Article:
I’ve argued before that most businesses continue to struggle with query and reporting, and that the increasingly common invocation of big data and social media in business cases for Business Analytics is a way of leveraging hype in order to fund second and third chances at getting these basics right. Beth Stackpole, writing at SearchBusinessAnalytics.com, quotes Brian Hopkins of Forrester on a related aspect of this phenomenon:
“Over the last 20 to 25 years, companies have been focused on leveraging maybe up to 5% of the information available to them,” said Brian Hopkins, a principal analyst at Forrester Research Inc. in Cambridge, Mass. “Everything we didn’t know what to do with hit the floor and fell through the cracks. In order to compete well, companies are looking to dip into the rest of the 95% of the data swimming around them that can make them better than anyone else.”
Stackpole’s thrust is that big data presents fundamental technical challenges to established data management practices:
This whole notion of extreme data management has put a strain on traditional data warehouse and BI systems, which are not well-suited to handle the massive volume and velocity requirements of so-called big data applications, both economically and in terms of performance.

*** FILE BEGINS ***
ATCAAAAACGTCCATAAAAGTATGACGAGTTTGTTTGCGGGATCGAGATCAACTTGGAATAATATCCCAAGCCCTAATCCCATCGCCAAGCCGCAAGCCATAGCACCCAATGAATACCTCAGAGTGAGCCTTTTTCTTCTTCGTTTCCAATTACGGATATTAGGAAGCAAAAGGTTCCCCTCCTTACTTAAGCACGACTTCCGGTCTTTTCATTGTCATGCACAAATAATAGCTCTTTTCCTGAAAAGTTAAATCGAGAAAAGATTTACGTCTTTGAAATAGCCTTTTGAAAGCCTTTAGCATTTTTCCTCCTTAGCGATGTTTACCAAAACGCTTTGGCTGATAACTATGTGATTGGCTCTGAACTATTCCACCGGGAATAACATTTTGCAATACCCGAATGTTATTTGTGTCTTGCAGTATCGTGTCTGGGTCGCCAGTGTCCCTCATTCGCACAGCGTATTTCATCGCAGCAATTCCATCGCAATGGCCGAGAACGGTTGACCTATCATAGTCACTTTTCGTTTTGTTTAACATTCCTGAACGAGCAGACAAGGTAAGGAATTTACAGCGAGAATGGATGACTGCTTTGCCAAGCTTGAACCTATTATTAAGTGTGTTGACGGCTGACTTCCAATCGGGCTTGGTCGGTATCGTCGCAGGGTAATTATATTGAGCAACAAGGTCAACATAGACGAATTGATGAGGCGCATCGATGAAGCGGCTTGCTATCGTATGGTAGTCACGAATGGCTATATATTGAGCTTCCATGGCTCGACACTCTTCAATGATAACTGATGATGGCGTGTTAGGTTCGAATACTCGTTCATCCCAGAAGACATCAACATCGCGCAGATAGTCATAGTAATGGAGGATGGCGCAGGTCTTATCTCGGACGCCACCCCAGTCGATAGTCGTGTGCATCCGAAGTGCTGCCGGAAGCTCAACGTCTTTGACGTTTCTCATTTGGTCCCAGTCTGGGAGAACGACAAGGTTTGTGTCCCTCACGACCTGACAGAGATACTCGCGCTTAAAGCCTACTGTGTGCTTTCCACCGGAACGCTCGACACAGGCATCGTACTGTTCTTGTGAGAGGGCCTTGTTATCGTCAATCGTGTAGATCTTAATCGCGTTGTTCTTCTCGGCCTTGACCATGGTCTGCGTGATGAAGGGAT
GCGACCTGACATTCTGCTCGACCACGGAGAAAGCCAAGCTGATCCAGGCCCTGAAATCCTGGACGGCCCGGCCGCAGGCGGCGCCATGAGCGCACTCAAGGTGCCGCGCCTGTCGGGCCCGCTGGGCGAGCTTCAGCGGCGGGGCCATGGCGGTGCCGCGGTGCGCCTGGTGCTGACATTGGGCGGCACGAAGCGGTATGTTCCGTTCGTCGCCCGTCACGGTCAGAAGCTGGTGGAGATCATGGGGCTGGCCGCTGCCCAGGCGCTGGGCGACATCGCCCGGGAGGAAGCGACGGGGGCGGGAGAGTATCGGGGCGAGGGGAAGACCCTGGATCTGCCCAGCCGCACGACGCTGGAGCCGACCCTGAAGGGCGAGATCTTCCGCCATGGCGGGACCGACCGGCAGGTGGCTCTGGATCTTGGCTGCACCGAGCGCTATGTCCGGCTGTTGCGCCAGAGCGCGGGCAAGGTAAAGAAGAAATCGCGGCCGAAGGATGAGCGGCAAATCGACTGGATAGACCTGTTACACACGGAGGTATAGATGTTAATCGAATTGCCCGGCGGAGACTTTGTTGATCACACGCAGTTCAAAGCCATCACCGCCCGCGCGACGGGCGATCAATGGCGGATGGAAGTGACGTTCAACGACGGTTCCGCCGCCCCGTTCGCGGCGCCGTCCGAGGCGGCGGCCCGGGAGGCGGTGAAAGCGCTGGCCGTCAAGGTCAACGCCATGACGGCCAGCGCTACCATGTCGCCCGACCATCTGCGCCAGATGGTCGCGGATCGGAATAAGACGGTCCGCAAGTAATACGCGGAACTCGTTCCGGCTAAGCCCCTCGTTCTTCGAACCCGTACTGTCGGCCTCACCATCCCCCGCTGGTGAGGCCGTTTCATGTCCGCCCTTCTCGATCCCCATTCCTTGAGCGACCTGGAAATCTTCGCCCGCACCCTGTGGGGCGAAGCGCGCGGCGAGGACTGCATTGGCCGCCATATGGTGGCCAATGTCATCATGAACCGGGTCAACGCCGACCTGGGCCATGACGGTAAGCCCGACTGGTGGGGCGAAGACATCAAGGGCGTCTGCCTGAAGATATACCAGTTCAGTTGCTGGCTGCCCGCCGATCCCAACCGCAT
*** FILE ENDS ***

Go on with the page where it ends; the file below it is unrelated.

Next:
Sources of big data identified in the piece include:
[T]he constant stream of chatter on social media venues like Facebook and Twitter, daily Web log activity, Global Positioning System location data and machine-generated data produced by barcode readers, radio frequency identification scans and sensors.
Social media, the Web, and GPS are data sources we’re conscious of interacting with everyday. It’s transparent to us as users of social media sites and smartphones that we’re consuming and generating digital information. The social processes which generate big data are more obvious and more novel to us than the business processes which generate ‘small data’.
Part of the significance of social media from a Business Analytics perspective, then, is that it has made business consumers of information far more aware of how much data they’re not able to get their hands on. The 95% that Hopkins characterises as having fallen through the cracks in the past did so less visibly. In the age of the smartphone, however, it’s much clearer how little data makes it into warehouses relative to what’s out there.
Seen in this way, big data is a two-edged sword for BI managers. It increases awareness and demand for information, and can breath new life into data management initiatives, but it also increases the dissatisfaction of business consumers because they’re now more conscious, and more frequently reminded, of what they’re missing.
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